• Jake Wilson

        I see both characters as endearing but morally neutral. Mike is a crazy mixed-up kid: we might sympathise but we can hardly share his point of view, particularly at the end. Sue is almost equally vulnerable, and clearly has a rough time with men – look at the way her horrible fiance bullies her into the porn theatre.

        These are my interpretations: part of the cunning of the mosaic construction is that it omits a lot of crucial material – Mike’s homelife, Susan’s past – giving us ample room to speculate. But it’s not all black and white!

  4. I can’t see how any claim of misogyny can be sustained. I don’t have any special insights to the film, but my perspective is that it is an exploration of emerging attitudes of the day. The film is very 70s with its depictions of nudity and themes of rebelling against social mores.

    I didn’t see the girl as a ‘slut’ at all and – like Jake – nor did I think Skolimowski was projecting her as such. I agree that the boy was just as “perverse” with his fixations.

    • Brad

      Interesting take. What social mores do you think were being rebelled against in the film?

      I suppose films are often an ‘exploration of emerging attitudes of the day’ but it doesn’t always mean they are progressive films. The film noir of the fifties were certainly a product of social changes and were for the time sexually transgressive. But they were also plagued by a misogyny which is fairly well-accepted in academia these days.

  5. Misogyny is a term that is way over-used, and way mis-interpreted. No doubt you’re aware that it literally means hatred of women. Misogyny is no more common than misandry (hatred of men), a word that is absent from all but the largest of dictionaries. Social mores and attitudes change, and it’s easy to judge values of one era from the comfort of another. If we were to hold the same values now, with what we know now, it may arguably be misogynistic, but that doesn’t make it so then.

    As for your question, the mores are about the ‘sexual liberation’ of women. This film’s depictions would have been contentious in its day. In this respect, it probably is similar to La maman et la putain (The Mother and the Whore).

    • Brad

      Misogyny literally means “hatred of women” but its actual meaning is broader. I often get annoyed at bigots who claim they are not homophobic because they aren’t “scared of the gays”. Misogyny is commonly used to refer to contempt or fear of women.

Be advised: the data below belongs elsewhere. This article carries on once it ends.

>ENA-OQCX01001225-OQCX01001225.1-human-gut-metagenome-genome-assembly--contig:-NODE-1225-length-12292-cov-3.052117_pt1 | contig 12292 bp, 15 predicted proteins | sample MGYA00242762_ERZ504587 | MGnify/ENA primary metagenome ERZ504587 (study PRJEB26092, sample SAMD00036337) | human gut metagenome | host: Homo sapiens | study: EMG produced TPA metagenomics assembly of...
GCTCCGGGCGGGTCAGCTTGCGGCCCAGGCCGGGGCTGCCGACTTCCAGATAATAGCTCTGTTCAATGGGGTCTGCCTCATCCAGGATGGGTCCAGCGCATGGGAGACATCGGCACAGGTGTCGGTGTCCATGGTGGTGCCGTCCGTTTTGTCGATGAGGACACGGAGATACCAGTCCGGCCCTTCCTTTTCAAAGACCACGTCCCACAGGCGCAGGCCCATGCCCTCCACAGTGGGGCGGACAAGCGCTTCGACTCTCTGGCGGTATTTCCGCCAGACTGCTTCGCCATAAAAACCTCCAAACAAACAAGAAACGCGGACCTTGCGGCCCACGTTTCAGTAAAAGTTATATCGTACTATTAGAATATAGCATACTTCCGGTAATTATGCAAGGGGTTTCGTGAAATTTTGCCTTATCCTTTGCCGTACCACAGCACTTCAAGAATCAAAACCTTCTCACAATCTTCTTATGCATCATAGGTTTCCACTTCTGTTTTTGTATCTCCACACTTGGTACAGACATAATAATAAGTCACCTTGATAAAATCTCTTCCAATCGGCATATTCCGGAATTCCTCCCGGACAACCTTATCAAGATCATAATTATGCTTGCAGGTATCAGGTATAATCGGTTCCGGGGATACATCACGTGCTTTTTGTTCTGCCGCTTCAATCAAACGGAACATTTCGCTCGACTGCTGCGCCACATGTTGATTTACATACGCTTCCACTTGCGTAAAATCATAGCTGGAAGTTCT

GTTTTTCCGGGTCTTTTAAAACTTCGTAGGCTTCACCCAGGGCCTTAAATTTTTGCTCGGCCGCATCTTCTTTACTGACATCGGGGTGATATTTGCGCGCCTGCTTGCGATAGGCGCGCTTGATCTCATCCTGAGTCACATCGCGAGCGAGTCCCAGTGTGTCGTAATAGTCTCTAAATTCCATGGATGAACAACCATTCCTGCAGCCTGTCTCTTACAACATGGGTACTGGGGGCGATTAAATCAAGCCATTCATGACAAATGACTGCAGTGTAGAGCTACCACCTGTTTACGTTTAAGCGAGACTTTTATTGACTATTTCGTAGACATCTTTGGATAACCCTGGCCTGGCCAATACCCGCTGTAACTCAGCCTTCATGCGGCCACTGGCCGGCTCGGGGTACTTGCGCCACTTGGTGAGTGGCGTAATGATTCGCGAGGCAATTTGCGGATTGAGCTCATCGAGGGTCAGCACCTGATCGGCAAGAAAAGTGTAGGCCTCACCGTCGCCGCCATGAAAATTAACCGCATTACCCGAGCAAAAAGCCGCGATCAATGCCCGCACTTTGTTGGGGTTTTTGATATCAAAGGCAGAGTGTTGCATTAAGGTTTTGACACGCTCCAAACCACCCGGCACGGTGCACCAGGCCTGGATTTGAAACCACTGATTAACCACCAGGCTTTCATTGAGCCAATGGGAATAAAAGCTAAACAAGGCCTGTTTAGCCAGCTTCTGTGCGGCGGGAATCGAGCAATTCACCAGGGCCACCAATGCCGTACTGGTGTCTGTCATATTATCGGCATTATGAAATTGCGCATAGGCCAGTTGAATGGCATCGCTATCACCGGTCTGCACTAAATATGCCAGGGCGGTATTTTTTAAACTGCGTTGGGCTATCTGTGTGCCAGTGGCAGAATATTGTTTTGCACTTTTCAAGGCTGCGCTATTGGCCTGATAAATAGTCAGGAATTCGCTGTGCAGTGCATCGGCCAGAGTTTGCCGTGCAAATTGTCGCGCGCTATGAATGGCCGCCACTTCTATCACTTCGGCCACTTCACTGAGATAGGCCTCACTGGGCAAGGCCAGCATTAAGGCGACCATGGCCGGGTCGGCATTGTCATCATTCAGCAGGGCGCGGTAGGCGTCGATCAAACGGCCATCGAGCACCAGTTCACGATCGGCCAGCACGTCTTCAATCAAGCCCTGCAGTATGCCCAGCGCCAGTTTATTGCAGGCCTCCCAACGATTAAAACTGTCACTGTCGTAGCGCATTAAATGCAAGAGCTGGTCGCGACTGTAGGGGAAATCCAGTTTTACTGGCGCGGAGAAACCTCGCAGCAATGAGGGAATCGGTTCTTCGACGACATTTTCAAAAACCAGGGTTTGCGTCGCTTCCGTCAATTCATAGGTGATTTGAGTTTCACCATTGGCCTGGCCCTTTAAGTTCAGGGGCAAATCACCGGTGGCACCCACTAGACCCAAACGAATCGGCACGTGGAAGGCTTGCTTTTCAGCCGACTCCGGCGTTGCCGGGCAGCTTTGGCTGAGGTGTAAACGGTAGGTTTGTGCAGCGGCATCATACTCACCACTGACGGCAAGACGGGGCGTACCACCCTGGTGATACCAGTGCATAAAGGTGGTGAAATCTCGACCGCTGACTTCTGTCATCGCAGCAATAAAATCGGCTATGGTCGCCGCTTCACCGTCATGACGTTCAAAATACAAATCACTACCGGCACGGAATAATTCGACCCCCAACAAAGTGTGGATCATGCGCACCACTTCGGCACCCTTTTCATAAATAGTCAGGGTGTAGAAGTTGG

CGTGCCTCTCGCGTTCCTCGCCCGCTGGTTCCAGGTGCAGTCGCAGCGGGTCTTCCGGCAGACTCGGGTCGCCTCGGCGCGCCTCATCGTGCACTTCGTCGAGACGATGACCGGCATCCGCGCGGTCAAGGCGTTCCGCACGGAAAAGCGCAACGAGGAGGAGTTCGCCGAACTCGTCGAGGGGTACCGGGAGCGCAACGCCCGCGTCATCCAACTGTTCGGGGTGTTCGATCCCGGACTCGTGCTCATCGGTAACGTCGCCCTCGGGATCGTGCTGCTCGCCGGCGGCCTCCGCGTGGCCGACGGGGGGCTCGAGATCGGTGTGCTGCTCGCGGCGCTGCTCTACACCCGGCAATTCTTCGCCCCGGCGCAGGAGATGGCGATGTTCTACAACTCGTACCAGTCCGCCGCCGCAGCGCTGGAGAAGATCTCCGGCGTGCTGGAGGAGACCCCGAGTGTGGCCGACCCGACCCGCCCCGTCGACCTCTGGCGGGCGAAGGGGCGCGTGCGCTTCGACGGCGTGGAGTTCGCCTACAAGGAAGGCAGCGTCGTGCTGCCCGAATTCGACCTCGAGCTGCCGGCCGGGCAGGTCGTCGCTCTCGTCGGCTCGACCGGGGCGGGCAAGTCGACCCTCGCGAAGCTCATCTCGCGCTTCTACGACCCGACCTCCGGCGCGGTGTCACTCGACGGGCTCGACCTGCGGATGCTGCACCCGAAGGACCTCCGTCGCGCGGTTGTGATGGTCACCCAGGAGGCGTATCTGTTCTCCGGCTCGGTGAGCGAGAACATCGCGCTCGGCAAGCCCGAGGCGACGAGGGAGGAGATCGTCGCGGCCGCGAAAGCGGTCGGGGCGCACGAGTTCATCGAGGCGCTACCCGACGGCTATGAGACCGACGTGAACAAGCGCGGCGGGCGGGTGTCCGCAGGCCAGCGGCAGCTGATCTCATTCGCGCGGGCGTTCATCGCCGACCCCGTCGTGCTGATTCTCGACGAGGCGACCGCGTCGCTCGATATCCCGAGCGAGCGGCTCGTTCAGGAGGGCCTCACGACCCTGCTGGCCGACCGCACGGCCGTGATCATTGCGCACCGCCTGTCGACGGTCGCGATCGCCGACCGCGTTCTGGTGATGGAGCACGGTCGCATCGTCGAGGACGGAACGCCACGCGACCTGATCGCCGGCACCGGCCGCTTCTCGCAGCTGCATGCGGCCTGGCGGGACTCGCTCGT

I also don’t think misogyny and misandry are equivalent. ‘Misogyny’ as a term is a strategy by the disempowered to make apparent the patriarchal structures of society. That ‘misogyny’ is a common term and misandry is not speaks to the continuance of patriarchal structures to this day. Whoever heard of “men”, as a collective, being disenfranchised?
      Instances of so-called misandry (where women are favoured over men) must be looked at in the context of the history of their disempowerment – much like the charges of reverse-racism lobbed at affirmative action programs.

      I know it sucks to be born into a group of oppressors (male/white/heterosexual) with the attendant labelling, but it’s much worse to be the oppressed.

      • I agree that the meaning is broader and yes, contempt is a fair call, but fear? I wouldn’t have thought so. Homophobes may claim not to be scared of gays, but that’s just false bravado. Actually, they’re scared shitless.

        Why do you think misogyny and misandry not equivalent. One is visible – and I think more than is factually so – and one is virtually invisible. Women as victims is a myth and male power is a myth. Each wields a different type of power. Words like misogyny and patriarchy are emotive terms used with political content (not party politics, but with hidden or implied meanings). Just like the word ‘terrorist’ has a different meaning post 9-11.

        Society may be called patriarchical, because men tend to be the leaders of society’s institutions, but that’s just a concept. Society may also be called matriarchical because women wield the vast majority of other kinds of power (raising of children, management of the household, etc). I’m not talking about entrenching people of any gender in any role, but I think it’s often disengenuous of people with a political motive to be claiming the role of victim or underdog, disregarding the facts. I’m not suggesting in any way that that’s what you’re doing, but I believe that there are many common misconceptions on this subject that have come to be accepted as fact, but aren’t.

        This is a very complex subject, and I doubt we’ll come to any resolution here.

Leave a Reply

Fill in your details below or click an icon to log in: Logo

You are commenting using your account. Log Out /  Change )

Twitter picture

You are commenting using your Twitter account. Log Out /  Change )

Facebook photo

You are commenting using your Facebook account. Log Out /  Change )

Connecting to %s